Monday, January 31, 2022

Sea Ice Update

It's high time for an update on sea ice in Alaskan and Arctic waters.  In the Bering Sea, the relatively cold weather of early winter produced a strong start to the ice season in November and early December, and further gains have been seen in January with temperatures closer to normal.  As a consequence, Bering ice extent is considerably above normal for the time of year, although not to the level of the last strongly negative PDO winter of 2011-2012.

Assuming we don't see an unusual pullback in February and March, it looks like the heart of the ice season (January through March) may see average extent above 600,000 km2, which would be the first time since 2013.  This would mark a further recovery from the lows in 2018 and 2019, as illustrated in the chart below.

Across the northern hemisphere as a whole, sea ice is also seeing a modest recovery for the time of year, although there are deficits relative to earlier decades in several regions, including - notably - the Sea of Okhotsk, as well as Baffin Bay and southeastern Canada.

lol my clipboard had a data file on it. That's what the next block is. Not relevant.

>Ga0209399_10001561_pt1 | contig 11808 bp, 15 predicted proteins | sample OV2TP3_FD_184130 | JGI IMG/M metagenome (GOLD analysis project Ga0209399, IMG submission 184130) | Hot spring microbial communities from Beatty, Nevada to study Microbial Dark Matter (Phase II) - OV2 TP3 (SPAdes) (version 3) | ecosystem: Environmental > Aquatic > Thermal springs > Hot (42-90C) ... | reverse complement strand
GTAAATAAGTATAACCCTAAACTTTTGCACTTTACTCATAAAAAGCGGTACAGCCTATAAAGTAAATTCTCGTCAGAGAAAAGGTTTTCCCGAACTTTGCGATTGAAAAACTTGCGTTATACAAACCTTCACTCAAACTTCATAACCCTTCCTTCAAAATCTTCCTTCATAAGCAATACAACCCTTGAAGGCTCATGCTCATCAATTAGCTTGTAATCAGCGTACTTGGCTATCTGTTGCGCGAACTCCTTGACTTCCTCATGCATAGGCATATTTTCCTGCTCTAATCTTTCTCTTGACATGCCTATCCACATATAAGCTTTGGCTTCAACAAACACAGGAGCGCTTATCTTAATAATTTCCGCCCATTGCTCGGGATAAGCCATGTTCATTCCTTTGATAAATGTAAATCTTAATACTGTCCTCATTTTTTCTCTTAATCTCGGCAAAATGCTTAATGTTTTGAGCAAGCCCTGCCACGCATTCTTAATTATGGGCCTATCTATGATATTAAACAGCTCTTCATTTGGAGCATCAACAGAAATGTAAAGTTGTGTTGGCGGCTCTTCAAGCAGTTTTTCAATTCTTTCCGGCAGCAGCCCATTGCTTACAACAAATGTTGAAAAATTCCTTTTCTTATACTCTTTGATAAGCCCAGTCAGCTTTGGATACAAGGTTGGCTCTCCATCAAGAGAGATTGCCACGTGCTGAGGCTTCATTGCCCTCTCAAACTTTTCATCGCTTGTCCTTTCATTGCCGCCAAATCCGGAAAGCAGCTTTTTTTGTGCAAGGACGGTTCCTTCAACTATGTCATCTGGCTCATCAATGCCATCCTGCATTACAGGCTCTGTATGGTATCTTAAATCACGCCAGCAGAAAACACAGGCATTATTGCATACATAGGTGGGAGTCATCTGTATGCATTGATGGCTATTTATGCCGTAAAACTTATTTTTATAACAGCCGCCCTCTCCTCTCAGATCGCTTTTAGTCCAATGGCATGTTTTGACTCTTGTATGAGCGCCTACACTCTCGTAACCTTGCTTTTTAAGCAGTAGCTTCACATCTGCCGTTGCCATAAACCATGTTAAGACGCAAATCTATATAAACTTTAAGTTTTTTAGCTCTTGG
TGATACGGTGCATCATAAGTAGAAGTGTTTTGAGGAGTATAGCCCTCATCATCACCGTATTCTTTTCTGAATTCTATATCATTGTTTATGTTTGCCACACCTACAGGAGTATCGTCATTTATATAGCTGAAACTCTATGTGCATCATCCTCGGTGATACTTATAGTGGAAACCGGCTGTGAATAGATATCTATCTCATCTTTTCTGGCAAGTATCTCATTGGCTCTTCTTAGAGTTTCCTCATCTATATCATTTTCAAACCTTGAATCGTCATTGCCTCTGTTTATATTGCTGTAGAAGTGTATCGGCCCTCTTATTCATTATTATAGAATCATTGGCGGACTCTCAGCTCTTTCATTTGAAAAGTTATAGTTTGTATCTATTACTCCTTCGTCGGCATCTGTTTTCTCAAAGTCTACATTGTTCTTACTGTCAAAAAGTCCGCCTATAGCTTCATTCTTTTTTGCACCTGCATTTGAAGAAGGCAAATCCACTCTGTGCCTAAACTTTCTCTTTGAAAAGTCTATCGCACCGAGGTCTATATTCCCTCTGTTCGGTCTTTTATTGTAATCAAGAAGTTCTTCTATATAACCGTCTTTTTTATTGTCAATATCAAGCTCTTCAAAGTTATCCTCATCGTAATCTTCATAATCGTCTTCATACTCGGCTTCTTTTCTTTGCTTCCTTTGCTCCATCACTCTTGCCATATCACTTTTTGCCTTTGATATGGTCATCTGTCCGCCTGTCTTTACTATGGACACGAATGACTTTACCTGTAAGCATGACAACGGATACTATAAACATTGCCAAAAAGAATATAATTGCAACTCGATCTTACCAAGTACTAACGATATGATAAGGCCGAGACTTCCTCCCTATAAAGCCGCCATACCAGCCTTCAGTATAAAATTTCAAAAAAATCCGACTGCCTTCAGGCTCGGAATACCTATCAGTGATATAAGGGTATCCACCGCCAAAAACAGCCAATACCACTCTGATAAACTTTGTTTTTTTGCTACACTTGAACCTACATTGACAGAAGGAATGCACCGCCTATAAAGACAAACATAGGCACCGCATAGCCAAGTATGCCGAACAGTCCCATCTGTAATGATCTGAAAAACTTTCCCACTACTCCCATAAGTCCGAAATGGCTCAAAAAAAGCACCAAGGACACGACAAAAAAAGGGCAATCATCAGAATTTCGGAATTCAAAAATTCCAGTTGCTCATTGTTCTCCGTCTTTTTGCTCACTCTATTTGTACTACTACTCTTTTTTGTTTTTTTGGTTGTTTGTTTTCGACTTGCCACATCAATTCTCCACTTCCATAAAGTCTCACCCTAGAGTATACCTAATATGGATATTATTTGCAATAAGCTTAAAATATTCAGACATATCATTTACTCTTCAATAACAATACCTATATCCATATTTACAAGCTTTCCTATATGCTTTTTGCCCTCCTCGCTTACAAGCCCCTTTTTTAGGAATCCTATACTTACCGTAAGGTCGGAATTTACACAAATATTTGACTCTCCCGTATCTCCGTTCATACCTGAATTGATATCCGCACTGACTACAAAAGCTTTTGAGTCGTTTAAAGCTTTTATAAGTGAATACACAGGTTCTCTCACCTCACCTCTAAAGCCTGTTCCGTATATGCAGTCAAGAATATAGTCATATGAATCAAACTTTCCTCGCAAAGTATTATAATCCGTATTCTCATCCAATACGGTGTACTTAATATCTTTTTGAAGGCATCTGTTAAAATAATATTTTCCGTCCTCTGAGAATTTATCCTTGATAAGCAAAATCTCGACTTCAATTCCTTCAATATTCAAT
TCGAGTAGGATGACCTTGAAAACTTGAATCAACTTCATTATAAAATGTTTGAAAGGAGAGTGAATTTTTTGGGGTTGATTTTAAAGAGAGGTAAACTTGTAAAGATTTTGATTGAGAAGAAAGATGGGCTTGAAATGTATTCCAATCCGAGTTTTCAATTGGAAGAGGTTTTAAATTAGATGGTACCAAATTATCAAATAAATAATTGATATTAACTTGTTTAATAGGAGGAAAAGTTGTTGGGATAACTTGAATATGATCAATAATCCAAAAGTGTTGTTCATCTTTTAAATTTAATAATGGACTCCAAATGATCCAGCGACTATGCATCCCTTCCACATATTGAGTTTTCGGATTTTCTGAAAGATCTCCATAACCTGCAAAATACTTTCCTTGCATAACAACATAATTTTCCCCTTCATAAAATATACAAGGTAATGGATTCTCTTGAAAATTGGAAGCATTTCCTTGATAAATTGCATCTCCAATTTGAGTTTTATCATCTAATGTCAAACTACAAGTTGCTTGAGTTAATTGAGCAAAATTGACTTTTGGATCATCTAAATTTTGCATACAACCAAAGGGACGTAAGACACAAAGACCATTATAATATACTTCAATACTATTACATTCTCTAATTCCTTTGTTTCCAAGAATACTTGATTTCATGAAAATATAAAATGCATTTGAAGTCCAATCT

Here's a site to bookmark, with a collection of nice graphics as well as data resources:

Sunday, January 23, 2022

Warmest and Wettest in Winter

Today's post is mostly to share some new results pertaining to the Christmas storm, but first a note on recent cold in northwestern Alaska.

Kotzebue reached -40°F or lower on three consecutive days from Tuesday through Thursday last week, with -44°F on the first two nights.  This might not seem too remarkable, but it's the coldest there since February 2012; Kotzebue has had nine straight winters without reaching -40°, and two of them (2013-14 and 2015-16) didn't even reach -30°F.  Prior to 2000, -40° was reached in more than half of all winters.